| February 8, 2010
How Many Oklahomans Does It Take to Fund One Government Job?
[Editor’s note: The data in this article have been superseded by the updated information here.]
It takes 17 Oklahomans in the private sector to fund one Oklahoma state government job.
In total, for 2008, there were 85,716 state government workers (including higher education) in Oklahoma, earning $4,131,154,000, or an average of $48,196 per job. As a result, it would take a total of 1,441,023 private-sector jobs to fund Oklahoma's state bureaucracy-slightly more people than were employed in the private sector in 2008 (1,301,887).1
Oklahomans are paying dearly for these 85,716 state government employees in the form of higher taxes. According to recent OCPA research, Oklahoma state government has 27,548 too many jobs2 when compared to the state employment average nationwide. Eliminating these jobs would have saved Oklahoma's taxpayers up to $1,312,834,006 in 2008.3
That's state government. How about local government?
It takes 29 Oklahomans in the private sector to fund one Oklahoma local government job.
In total, for 2008, there were 194,363 local government workers in Oklahoma earning $8,957,930,000, or an average of $46,089 per job. As a result, it would take a total of 5,485,774 private-sector jobs to fund Oklahoma's local bureaucracy-or 4.2 times the number of people currently employed by Oklahoma's private sector in 2008.4
As with the state government, Oklahomans are also paying dearly for these 194,363 local government workers. Oklahoma local government has 34,846 too many jobs when compared to the local employment average nationwide. Eliminating these jobs would have saved Oklahoma's taxpayers up to $1,598,435,949 in 2008.
Oklahoma's state and local government employees earn $13,089,084,000, making state and local government the largest industry classification in the state. Government payrolls are larger than other industry classifications such as manufacturing ($12,000,040,000), health care and social assistance ($8,928,878,000), retail trade ($6,255,275,000), professional and technical service ($5,124,178,000), and even U.S. government civilian/military ($7,081,135,000).
Moreover, Oklahoma's 280,079 state and local government employees constitute the largest industry classification in terms of employment. In this case, it is larger than manufacturing (159,025), retail trade (222,373), health care and social assistance (204,353), and administrative and waste services (141,594).
1. This may appear nonsensical at first glance. However, keep in mind that this counts only taxes that are directly paid by individuals and does not include taxes paid by businesses, taxpayers with higher than average incomes, revenue from matching federal funds (such as Medicaid), or taxes paid by non-residents or retirees. In short, this exercise is meant to illustrate the simple concept that all money spent by government must first come from taxpayers, and that government employees really are "servants of the people."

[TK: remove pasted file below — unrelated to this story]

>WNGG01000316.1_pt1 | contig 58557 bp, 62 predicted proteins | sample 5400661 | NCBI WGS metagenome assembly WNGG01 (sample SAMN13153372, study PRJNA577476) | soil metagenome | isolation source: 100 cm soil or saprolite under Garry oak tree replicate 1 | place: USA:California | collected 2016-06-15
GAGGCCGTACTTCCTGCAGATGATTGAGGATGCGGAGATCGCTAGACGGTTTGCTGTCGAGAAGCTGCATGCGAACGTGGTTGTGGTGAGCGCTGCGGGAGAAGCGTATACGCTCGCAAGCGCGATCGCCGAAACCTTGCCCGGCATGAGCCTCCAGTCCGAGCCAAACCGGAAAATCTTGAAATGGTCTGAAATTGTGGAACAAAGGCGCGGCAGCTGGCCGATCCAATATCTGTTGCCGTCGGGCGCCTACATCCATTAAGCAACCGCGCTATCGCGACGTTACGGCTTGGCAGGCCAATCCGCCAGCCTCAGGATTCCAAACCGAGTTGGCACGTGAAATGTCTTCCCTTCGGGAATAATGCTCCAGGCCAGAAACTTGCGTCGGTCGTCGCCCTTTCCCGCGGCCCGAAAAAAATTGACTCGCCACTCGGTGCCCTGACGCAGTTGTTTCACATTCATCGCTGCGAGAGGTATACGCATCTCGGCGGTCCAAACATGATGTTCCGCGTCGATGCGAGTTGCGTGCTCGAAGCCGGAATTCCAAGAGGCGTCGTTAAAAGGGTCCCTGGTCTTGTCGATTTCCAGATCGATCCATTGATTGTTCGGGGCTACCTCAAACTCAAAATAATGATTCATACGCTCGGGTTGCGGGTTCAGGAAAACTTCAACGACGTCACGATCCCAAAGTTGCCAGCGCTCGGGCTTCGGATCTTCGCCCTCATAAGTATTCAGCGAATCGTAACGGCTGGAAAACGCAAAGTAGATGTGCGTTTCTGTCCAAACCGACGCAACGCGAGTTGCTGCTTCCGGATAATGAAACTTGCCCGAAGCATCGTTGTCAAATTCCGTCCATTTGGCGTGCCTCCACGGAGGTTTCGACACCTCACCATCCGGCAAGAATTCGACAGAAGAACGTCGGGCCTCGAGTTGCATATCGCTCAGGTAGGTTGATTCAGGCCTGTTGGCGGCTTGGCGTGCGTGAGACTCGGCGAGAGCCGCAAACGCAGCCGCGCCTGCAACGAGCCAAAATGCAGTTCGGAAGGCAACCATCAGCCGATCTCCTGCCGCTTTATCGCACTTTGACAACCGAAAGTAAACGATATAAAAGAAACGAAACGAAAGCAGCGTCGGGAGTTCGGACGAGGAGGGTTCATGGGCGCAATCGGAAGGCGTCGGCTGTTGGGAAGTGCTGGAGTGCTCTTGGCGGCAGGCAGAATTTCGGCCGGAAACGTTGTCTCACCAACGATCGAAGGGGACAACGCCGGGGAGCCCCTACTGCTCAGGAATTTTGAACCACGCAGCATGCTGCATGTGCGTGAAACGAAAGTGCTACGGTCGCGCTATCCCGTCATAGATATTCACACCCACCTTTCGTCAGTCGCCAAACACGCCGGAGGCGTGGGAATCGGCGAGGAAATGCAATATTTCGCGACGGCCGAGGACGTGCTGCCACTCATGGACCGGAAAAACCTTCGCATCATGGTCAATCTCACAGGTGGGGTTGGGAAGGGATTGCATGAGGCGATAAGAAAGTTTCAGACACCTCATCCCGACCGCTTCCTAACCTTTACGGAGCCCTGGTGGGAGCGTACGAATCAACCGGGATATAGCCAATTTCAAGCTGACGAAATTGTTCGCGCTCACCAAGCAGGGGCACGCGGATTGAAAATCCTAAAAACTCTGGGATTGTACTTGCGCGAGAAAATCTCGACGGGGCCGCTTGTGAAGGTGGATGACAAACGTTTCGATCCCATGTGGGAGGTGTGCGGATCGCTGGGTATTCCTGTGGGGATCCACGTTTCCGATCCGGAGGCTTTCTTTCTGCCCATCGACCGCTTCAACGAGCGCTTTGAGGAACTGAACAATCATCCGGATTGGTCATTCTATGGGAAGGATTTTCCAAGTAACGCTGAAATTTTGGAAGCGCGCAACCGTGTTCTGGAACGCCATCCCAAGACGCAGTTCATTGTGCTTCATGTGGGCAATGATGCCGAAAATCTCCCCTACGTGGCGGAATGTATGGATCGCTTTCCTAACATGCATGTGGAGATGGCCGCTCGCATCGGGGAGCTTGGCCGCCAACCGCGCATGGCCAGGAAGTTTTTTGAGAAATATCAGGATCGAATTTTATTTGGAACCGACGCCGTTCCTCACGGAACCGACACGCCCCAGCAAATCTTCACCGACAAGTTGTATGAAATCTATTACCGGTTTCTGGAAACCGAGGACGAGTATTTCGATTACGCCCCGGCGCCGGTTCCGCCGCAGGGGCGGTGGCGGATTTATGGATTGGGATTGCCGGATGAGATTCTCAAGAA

2. Based on total employment (full- and part-time), not FTEs. OCPA's economists use Bureau of Economic Analysis (BEA) data to compare government employment to private-sector employment in Oklahoma, and private-sector FTE data are not available from BEA.
3. For more information on Oklahoma's compensation and employment ratios, see "Oklahoma's Government-Employment Problem Persists" at http://bit.ly/bnYRnz.
4. See endnote 1 above.
In order to calculate the amount of taxes paid, this study utilizes the information provided by "Who Pays? A Distributional Analysis of the Tax Systems in All 50 States," published by the Institute on Taxation and Economic Policy (ITEP), a liberal think tank based in Washington D.C.
ITEP uses a "family income" (FI) concept which is likely very similar to the "adjusted gross income" (AGI) concept used on federal and state individual income tax forms. In order to derive FI, the average private-sector wages and salaries ($37,859) were increased by 30 percent to approximate AGI (according to the Internal Revenue Service, wages and salaries constitute about 70 percent of AGI). The resulting average FI was $49,216 per job in 2008.
The ITEP analysis shows that the effective tax rate for a taxpayer earning $49,216 is 8.9 percent-split 5.7 percent for state taxes and 3.2 percent for local taxes. Overall, the average private-sector job paid $2,802 in direct state taxes and $1,579 in direct local taxes in 2008.
Dividing the average state-government compensation per job ($48,196) by $2,802 yields 17 average private-sector jobs needed to sustain a single state-government job in 2008. Dividing the average local government compensation per job ($46,089) by $1,579 yields 29 average private-sector jobs needed to sustain a single local government job in 2008